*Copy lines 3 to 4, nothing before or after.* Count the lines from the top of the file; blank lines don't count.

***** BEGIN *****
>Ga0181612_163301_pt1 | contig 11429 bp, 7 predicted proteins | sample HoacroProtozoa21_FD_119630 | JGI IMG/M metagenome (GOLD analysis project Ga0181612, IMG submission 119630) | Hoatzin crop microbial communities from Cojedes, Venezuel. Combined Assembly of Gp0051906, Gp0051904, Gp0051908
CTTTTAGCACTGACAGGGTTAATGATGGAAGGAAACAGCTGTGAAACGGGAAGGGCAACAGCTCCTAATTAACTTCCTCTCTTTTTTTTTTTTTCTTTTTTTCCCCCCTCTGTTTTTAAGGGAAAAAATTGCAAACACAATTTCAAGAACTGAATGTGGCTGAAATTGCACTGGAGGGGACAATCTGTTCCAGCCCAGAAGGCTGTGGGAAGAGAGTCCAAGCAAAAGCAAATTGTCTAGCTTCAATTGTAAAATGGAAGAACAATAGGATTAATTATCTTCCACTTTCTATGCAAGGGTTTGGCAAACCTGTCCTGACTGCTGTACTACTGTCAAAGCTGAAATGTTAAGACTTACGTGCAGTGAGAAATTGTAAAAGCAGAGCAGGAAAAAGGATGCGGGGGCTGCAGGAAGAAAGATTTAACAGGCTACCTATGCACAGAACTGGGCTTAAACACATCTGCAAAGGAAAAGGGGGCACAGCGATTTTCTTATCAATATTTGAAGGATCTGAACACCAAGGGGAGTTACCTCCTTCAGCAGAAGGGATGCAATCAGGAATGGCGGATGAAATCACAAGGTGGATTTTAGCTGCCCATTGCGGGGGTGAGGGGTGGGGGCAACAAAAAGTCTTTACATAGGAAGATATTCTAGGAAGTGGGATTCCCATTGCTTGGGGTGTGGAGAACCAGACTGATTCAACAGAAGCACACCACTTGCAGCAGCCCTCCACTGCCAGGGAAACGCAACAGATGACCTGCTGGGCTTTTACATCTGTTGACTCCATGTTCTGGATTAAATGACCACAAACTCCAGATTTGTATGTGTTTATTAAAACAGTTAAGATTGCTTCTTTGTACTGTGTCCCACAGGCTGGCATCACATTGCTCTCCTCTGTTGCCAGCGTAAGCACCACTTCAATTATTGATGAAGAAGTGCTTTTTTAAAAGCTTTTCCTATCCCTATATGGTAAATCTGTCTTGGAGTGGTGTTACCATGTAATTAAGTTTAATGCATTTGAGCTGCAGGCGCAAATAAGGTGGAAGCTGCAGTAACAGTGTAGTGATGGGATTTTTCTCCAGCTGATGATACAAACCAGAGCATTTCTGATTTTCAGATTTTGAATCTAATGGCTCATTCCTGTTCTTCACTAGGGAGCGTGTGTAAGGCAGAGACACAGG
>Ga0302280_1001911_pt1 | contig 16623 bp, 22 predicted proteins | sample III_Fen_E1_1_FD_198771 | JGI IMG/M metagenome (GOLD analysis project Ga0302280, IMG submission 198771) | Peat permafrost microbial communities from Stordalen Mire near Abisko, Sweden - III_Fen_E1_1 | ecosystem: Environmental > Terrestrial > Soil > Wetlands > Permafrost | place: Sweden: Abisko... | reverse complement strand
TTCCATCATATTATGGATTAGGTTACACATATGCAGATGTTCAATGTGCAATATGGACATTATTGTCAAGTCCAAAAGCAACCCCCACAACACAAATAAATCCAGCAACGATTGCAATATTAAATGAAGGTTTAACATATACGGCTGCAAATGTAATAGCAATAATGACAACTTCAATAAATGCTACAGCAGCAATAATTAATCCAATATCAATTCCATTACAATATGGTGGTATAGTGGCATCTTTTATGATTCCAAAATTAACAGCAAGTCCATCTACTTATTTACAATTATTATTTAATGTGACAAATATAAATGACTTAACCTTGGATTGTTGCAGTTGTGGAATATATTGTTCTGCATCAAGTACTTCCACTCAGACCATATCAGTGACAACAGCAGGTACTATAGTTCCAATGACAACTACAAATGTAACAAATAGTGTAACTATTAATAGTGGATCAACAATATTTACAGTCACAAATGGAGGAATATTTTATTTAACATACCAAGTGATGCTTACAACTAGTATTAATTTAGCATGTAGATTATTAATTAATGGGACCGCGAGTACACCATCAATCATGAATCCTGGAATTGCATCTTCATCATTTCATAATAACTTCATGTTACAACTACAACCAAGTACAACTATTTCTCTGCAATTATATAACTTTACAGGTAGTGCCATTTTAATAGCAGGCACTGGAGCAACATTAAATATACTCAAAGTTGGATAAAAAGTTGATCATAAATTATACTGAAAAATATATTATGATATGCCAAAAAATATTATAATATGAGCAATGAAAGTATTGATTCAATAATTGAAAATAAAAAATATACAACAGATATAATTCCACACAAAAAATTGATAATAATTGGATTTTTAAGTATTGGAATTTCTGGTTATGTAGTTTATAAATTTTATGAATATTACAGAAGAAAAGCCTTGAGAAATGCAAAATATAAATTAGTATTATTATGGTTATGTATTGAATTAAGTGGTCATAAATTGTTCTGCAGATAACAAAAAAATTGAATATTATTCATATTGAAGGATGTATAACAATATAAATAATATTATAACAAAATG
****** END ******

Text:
>Ga0302280_1001911_pt1 | contig 16623 bp, 22 predicted proteins | sample III_Fen_E1_1_FD_198771 | JGI IMG/M metagenome (GOLD analysis project Ga0302280, IMG submission 198771) | Peat permafrost microbial communities from Stordalen Mire near Abisko, Sweden - III_Fen_E1_1 | ecosystem: Environmental > Terrestrial > Soil > Wetlands > Permafrost | place: Sweden: Abisko... | reverse complement strand
TTCCATCATATTATGGATTAGGTTACACATATGCAGATGTTCAATGTGCAATATGGACATTATTGTCAAGTCCAAAAGCAACCCCCACAACACAAATAAATCCAGCAACGATTGCAATATTAAATGAAGGTTTAACATATACGGCTGCAAATGTAATAGCAATAATGACAACTTCAATAAATGCTACAGCAGCAATAATTAATCCAATATCAATTCCATTACAATATGGTGGTATAGTGGCATCTTTTATGATTCCAAAATTAACAGCAAGTCCATCTACTTATTTACAATTATTATTTAATGTGACAAATATAAATGACTTAACCTTGGATTGTTGCAGTTGTGGAATATATTGTTCTGCATCAAGTACTTCCACTCAGACCATATCAGTGACAACAGCAGGTACTATAGTTCCAATGACAACTACAAATGTAACAAATAGTGTAACTATTAATAGTGGATCAACAATATTTACAGTCACAAATGGAGGAATATTTTATTTAACATACCAAGTGATGCTTACAACTAGTATTAATTTAGCATGTAGATTATTAATTAATGGGACCGCGAGTACACCATCAATCATGAATCCTGGAATTGCATCTTCATCATTTCATAATAACTTCATGTTACAACTACAACCAAGTACAACTATTTCTCTGCAATTATATAACTTTACAGGTAGTGCCATTTTAATAGCAGGCACTGGAGCAACATTAAATATACTCAAAGTTGGATAAAAAGTTGATCATAAATTATACTGAAAAATATATTATGATATGCCAAAAAATATTATAATATGAGCAATGAAAGTATTGATTCAATAATTGAAAATAAAAAATATACAACAGATATAATTCCACACAAAAAATTGATAATAATTGGATTTTTAAGTATTGGAATTTCTGGTTATGTAGTTTATAAATTTTATGAATATTACAGAAGAAAAGCCTTGAGAAATGCAAAATATAAATTAGTATTATTATGGTTATGTATTGAATTAAGTGGTCATAAATTGTTCTGCAGATAACAAAAAAATTGAATATTATTCATATTGAAGGATGTATAACAATATAAATAATATTATAACAAAATG